Why is America becoming a land of oligarchs and the insecure? Paul Krugman writes:
Graduates Versus Oligarchs - New York Times: What we're seeing isn't the rise of a fairly broad class of knowledge workers. Instead, we're seeing the rise of a narrow oligarchy: income and wealth are becoming increasingly concentrated in the hands of a small, privileged elite. I think of Mr. Bernanke's position, which one hears all the time, as the 80-20 fallacy. It's the notion that the winners in our increasingly unequal society are a fairly large group -- that the 20 percent or so of American workers who have the skills to take advantage of new technology and globalization are pulling away from the 80 percent who don't have these skills.
The truth is quite different. Highly educated workers have done better than those with less education, but a college degree has hardly been a ticket to big income gains. The 2006 Economic Report of the President tells us that the real earnings of college graduates actually fell more than 5 percent between 2000 and 2004. Over the longer stretch from 1975 to 2004 the average earnings of college graduates rose, but by less than 1 percent per year.
So who are the winners from rising inequality? It's not the top 20 percent, or even the top 10 percent. The big gains have gone to a much smaller, much richer group than that. A new research paper by Ian Dew-Becker and Robert Gordon of Northwestern University, "Where Did the Productivity Growth Go?," gives the details. Between 1972 and 2001 the wage and salary income of Americans at the 90th percentile of the income distribution rose only 34 percent, or about 1 percent per year. So being in the top 10 percent of the income distribution, like being a college graduate, wasn't a ticket to big income gains. But income at the 99th percentile rose 87 percent; income at the 99.9th percentile rose 181 percent; and income at the 99.99th percentile rose 497 percent. No, that's not a misprint.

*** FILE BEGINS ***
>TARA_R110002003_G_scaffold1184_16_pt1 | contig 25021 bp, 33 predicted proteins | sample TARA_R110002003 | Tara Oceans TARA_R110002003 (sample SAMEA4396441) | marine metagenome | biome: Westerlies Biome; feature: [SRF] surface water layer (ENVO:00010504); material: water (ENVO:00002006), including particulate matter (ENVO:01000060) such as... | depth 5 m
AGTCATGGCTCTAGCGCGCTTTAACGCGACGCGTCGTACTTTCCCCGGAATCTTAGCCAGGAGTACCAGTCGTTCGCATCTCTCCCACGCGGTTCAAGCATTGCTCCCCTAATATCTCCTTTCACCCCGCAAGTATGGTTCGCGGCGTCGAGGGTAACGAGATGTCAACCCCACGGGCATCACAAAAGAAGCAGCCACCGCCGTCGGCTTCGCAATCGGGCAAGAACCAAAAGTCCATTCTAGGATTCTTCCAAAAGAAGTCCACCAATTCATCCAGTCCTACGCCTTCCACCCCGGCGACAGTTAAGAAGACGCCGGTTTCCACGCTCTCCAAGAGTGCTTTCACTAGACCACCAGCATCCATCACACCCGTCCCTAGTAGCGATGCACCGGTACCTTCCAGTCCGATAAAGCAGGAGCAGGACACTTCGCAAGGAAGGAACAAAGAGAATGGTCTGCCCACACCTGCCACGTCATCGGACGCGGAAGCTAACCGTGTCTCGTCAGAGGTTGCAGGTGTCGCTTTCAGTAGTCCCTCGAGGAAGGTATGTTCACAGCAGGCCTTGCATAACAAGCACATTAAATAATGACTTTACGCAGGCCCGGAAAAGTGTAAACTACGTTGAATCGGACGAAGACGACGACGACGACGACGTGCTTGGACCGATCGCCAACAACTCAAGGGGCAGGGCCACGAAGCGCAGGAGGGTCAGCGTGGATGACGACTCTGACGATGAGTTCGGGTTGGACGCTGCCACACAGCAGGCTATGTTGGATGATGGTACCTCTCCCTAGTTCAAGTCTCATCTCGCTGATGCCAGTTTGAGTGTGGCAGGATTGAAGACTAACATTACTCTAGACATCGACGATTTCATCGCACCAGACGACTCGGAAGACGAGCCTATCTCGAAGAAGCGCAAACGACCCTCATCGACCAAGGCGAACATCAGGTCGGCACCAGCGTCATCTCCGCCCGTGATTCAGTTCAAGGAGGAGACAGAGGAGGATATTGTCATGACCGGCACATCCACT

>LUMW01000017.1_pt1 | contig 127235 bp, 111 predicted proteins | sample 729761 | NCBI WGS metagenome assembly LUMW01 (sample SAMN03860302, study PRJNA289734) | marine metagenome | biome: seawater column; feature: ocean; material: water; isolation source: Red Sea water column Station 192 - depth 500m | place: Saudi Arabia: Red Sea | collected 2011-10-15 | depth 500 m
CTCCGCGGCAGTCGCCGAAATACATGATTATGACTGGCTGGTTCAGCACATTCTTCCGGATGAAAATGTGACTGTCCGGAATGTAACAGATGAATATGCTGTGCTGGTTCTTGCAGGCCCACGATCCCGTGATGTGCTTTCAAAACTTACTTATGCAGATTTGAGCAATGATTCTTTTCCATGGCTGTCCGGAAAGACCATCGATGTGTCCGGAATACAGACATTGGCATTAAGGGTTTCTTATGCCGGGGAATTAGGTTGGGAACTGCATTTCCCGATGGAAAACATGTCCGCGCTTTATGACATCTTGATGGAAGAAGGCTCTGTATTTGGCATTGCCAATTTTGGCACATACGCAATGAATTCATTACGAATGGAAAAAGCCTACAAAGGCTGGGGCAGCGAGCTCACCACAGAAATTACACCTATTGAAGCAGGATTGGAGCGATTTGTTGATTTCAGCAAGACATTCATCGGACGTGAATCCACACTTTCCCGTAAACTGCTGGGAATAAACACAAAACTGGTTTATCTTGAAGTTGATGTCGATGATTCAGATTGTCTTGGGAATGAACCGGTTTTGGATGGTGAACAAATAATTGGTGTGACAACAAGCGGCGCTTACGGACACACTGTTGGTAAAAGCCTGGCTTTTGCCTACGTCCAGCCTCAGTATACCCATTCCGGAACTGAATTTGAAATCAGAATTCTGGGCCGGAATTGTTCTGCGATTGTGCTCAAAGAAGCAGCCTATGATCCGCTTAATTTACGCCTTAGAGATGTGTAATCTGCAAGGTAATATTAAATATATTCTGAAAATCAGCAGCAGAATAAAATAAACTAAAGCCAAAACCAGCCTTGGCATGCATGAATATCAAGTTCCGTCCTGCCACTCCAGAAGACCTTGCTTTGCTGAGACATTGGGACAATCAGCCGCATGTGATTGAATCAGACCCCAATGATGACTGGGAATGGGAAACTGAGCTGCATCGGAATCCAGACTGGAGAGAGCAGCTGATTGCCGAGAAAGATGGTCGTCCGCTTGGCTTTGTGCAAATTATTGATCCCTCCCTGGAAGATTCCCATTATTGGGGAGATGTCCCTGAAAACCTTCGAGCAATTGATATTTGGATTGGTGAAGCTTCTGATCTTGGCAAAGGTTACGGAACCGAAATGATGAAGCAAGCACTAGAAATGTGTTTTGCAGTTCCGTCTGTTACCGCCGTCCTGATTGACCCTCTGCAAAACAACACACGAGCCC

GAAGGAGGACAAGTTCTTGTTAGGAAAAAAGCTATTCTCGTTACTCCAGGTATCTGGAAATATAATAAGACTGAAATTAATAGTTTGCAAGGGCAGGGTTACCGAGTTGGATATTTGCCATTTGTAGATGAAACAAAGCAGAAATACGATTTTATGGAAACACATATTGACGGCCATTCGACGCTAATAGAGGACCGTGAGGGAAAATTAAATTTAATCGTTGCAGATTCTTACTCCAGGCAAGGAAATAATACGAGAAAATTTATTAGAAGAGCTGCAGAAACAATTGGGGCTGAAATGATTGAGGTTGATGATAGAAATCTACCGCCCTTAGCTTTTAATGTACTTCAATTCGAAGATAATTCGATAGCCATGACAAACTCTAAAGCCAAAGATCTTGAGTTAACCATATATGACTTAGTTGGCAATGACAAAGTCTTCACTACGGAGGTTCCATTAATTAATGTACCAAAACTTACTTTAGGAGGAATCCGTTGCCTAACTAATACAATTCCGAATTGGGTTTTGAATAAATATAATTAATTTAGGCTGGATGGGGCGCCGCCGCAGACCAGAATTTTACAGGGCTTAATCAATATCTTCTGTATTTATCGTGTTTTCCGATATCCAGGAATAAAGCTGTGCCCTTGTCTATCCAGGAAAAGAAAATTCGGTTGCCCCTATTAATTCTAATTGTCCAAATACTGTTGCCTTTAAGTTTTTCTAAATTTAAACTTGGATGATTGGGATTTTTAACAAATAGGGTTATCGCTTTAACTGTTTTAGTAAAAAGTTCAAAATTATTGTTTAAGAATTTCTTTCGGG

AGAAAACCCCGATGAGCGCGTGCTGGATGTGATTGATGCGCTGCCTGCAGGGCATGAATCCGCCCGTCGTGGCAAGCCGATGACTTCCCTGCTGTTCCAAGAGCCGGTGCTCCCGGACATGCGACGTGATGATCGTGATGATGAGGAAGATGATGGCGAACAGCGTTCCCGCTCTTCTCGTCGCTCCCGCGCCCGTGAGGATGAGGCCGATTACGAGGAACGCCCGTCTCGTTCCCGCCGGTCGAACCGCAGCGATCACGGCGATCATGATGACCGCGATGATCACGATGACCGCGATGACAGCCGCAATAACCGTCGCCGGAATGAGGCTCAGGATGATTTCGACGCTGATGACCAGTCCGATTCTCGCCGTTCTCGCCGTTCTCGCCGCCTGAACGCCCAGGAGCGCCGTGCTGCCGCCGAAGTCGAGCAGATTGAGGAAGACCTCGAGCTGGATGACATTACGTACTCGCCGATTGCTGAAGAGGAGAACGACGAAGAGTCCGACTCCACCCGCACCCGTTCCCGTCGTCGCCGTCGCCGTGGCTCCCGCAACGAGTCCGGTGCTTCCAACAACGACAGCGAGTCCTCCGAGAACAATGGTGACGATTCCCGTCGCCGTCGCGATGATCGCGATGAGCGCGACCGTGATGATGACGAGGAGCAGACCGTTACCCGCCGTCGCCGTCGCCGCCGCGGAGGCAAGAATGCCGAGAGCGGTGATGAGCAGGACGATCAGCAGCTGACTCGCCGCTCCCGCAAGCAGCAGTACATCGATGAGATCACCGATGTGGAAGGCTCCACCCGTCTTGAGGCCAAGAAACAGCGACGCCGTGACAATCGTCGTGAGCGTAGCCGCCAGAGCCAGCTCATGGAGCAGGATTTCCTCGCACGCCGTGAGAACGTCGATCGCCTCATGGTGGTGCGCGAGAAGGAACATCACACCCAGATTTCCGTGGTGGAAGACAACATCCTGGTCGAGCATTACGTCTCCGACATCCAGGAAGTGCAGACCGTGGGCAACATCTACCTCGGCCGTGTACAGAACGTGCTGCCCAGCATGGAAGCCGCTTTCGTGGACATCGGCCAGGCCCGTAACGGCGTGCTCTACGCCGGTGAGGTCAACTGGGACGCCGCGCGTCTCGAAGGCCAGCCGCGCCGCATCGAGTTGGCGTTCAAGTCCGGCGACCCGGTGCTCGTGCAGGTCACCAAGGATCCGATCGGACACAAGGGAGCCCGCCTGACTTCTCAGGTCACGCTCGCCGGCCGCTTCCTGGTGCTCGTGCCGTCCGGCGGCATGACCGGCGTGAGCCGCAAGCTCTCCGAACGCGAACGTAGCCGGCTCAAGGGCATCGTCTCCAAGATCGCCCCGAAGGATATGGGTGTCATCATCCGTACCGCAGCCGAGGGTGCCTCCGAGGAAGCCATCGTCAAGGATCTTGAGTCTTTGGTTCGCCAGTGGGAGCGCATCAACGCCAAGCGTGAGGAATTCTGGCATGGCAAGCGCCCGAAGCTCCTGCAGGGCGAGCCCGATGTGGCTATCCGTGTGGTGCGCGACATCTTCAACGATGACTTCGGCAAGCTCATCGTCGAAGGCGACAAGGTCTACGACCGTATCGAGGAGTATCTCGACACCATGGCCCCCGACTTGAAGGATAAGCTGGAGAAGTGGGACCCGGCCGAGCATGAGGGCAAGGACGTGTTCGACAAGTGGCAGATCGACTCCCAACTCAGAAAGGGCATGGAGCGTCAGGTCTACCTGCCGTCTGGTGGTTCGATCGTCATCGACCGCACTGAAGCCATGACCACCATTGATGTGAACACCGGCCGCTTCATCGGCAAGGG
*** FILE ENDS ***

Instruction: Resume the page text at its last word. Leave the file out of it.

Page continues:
Just to give you a sense of who we're talking about: the nonpartisan Tax Policy Center estimates that this year the 99th percentile will correspond to an income of $402,306, and the 99.9th percentile to an income of $1,672,726. The center doesn't give a number for the 99.99th percentile, but it's probably well over $6 million a year.... The idea that we have a rising oligarchy is much more disturbing. It suggests that the growth of inequality may have as much to do with power relations as it does with market forces. Unfortunately, that's the real story. Should we be worried about the increasingly oligarchic nature of American society? Yes, and not just because a rising economic tide has failed to lift most boats. Both history and modern experience tell us that highly unequal societies also tend to be highly corrupt. There's an arrow of causation that runs from diverging income trends to Jack Abramoff and the K Street project. And I'm with Alan Greenspan, who... has repeatedly warned that growing inequality poses a threat to "democratic society."
Say, rather, that five things are going on:
- The rise of a very powerful, successful, exploitative upper class.
- Further increases in inequality as the tax and transfer system becomes less progressive.
- Increases in risk that threaten to move middle-class families sharply downward in the wealth distribution.
- Skill-biased technical change that sharply raises the benefits to education.
- Holes in the safety net--the fall in the value of the minimum wage, time-limited welfare, and so forth.